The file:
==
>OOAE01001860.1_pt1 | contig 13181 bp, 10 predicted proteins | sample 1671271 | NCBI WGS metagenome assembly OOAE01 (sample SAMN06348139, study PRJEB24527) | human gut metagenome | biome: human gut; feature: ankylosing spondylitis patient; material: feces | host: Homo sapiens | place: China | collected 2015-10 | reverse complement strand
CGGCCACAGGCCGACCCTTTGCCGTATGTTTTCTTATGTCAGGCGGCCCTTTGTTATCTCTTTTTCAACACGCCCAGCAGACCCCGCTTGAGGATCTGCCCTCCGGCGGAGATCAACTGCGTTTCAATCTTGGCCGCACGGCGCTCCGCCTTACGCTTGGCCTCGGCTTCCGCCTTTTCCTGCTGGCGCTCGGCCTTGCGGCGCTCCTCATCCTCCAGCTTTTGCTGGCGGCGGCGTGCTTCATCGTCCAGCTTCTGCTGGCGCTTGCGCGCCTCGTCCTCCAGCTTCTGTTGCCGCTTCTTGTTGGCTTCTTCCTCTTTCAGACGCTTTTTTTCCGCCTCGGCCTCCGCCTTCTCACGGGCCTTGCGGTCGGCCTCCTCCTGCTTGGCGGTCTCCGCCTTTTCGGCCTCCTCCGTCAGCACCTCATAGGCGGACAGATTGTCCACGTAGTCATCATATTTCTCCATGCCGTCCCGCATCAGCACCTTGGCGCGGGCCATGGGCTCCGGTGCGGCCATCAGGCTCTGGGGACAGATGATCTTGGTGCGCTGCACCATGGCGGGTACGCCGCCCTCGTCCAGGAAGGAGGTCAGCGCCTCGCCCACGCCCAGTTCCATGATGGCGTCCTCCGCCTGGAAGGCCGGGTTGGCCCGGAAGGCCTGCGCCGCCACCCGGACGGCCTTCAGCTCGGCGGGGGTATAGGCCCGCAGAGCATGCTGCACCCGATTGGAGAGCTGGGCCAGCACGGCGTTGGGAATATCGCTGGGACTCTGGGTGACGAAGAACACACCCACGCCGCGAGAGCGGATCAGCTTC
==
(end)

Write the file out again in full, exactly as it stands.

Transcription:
>OOAE01001860.1_pt1 | contig 13181 bp, 10 predicted proteins | sample 1671271 | NCBI WGS metagenome assembly OOAE01 (sample SAMN06348139, study PRJEB24527) | human gut metagenome | biome: human gut; feature: ankylosing spondylitis patient; material: feces | host: Homo sapiens | place: China | collected 2015-10 | reverse complement strand
CGGCCACAGGCCGACCCTTTGCCGTATGTTTTCTTATGTCAGGCGGCCCTTTGTTATCTCTTTTTCAACACGCCCAGCAGACCCCGCTTGAGGATCTGCCCTCCGGCGGAGATCAACTGCGTTTCAATCTTGGCCGCACGGCGCTCCGCCTTACGCTTGGCCTCGGCTTCCGCCTTTTCCTGCTGGCGCTCGGCCTTGCGGCGCTCCTCATCCTCCAGCTTTTGCTGGCGGCGGCGTGCTTCATCGTCCAGCTTCTGCTGGCGCTTGCGCGCCTCGTCCTCCAGCTTCTGTTGCCGCTTCTTGTTGGCTTCTTCCTCTTTCAGACGCTTTTTTTCCGCCTCGGCCTCCGCCTTCTCACGGGCCTTGCGGTCGGCCTCCTCCTGCTTGGCGGTCTCCGCCTTTTCGGCCTCCTCCGTCAGCACCTCATAGGCGGACAGATTGTCCACGTAGTCATCATATTTCTCCATGCCGTCCCGCATCAGCACCTTGGCGCGGGCCATGGGCTCCGGTGCGGCCATCAGGCTCTGGGGACAGATGATCTTGGTGCGCTGCACCATGGCGGGTACGCCGCCCTCGTCCAGGAAGGAGGTCAGCGCCTCGCCCACGCCCAGTTCCATGATGGCGTCCTCCGCCTGGAAGGCCGGGTTGGCCCGGAAGGCCTGCGCCGCCACCCGGACGGCCTTCAGCTCGGCGGGGGTATAGGCCCGCAGAGCATGCTGCACCCGATTGGAGAGCTGGGCCAGCACGGCGTTGGGAATATCGCTGGGACTCTGGGTGACGAAGAACACACCCACGCCGCGAGAGCGGATCAGCTTC